by A.B. Simpson
“And he is the head of the body, the church: who is the beginning, the firstborn from the dead; that in all things he might have the preeminence” (Colossians 1:18).
“Set your affection on things above, not on things on the earth” (Colossians 3:2).
Each of Paul’s epistles has an expression peculiar to itself. The Thessalonian epistles are characterized by the advent tinge, and shine with the glory of the second coming. Ephesians is the epistle of the “heavenly places”; Philippians of the sweetness of the Christian temper; and Colossians is the portrait of Jesus, and its keynote is “Christ is all and in all.”
It is said that the celebrated artist, Dannecker, was asked by Napoleon Bonaparte to paint a Venus for the Louvre, and declined. An almost fabulous price was then offered, and he still refused. The insulted emperor, astonished that any one should refuse money, and still more that he should refuse him, demanded why he declined.
“I have painted Christ and I can never lower my brush to paint an inferior subject.”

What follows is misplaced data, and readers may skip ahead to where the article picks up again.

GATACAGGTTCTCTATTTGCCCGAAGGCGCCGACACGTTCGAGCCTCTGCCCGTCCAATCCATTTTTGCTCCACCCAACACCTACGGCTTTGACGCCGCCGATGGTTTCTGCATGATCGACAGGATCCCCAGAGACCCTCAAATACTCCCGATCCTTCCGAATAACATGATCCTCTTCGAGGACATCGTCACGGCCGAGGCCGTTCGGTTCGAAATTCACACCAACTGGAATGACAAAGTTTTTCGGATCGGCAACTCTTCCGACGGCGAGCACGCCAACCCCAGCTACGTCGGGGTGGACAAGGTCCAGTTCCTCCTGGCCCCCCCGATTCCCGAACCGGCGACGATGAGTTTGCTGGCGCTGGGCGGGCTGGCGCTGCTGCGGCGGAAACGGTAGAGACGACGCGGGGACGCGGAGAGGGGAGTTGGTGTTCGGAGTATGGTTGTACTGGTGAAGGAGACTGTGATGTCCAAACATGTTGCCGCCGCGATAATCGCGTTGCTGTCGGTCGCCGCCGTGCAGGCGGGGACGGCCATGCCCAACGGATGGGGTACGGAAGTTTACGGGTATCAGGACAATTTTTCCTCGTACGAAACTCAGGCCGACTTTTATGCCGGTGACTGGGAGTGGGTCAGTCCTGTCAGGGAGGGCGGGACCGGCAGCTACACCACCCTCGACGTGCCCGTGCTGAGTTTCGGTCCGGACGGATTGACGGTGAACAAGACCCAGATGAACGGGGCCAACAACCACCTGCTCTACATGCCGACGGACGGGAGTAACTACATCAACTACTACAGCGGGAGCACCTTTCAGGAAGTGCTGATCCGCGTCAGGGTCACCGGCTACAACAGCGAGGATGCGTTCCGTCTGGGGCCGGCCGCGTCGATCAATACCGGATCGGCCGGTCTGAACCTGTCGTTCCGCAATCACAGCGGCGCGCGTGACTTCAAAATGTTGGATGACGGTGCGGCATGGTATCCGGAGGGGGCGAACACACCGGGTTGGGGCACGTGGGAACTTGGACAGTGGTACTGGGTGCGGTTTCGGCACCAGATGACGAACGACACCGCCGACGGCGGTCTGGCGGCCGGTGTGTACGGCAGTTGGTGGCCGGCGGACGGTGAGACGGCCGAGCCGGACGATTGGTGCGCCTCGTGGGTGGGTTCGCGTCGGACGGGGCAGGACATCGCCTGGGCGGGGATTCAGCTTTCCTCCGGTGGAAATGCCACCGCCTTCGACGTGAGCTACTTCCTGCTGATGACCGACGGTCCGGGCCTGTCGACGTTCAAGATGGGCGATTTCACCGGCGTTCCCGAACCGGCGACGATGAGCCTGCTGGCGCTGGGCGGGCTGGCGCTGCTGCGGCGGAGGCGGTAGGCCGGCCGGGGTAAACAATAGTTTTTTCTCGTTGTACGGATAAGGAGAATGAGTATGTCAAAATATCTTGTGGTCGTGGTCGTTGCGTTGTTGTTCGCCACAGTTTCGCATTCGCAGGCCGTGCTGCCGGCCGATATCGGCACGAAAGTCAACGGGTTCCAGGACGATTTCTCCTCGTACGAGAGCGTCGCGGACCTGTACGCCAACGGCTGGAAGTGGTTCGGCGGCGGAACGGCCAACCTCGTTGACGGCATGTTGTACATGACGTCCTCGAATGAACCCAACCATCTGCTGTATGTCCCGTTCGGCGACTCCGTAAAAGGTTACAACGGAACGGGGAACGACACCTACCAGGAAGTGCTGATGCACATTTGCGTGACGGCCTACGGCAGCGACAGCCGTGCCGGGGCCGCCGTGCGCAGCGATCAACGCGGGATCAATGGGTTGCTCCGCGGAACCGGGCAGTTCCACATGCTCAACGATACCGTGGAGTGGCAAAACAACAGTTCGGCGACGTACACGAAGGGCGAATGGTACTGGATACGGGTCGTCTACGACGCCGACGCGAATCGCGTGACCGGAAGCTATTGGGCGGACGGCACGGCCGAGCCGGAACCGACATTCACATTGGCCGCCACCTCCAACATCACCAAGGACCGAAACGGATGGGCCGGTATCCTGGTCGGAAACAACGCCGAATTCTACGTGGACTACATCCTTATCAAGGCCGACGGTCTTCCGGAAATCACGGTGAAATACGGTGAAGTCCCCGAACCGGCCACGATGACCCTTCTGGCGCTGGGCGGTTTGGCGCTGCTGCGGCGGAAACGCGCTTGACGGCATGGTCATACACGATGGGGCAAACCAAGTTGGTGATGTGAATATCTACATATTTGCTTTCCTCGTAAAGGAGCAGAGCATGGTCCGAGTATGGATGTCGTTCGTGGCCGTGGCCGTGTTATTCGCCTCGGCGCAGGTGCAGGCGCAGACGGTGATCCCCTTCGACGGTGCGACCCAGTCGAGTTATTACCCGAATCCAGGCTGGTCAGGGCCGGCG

And it had taken him half a lifetime to paint his picture of Christ. The first time he painted Him, after eight years of labor, he asked his little daughter to look at it. Uncovering the canvas he brought her in. She clapped her hands together with an expression of intense surprise and admiration. “Who do you think it is?” he asked. “Oh,” she said, “it is a great man.” His countenance fell and he took his brush and daubed the picture into a perfect wreck. “I have failed. It is not Christ.” He went to work again and toiled and prayed, and when he took the child in the next time there was not the same expression of wonder, delight and admiration, but the tears came and she stole softly up as though it were the real Christ, whispering, “Suffer the little children to come unto me.”Ah, it was Christ! The expression was there!
So there are lives that remind you of a great man, and there are others that reveal the vision of a living Savior; and they are messages that are not forgotten. All that remains is the memory of Jesus, and you feel somehow your heart burned within you as you got near the Master, and you are the better for it. Thus the epistle to the Colossians is the picture of Jesus. It reveals to us the heart of Christ.
by A.B. Simpson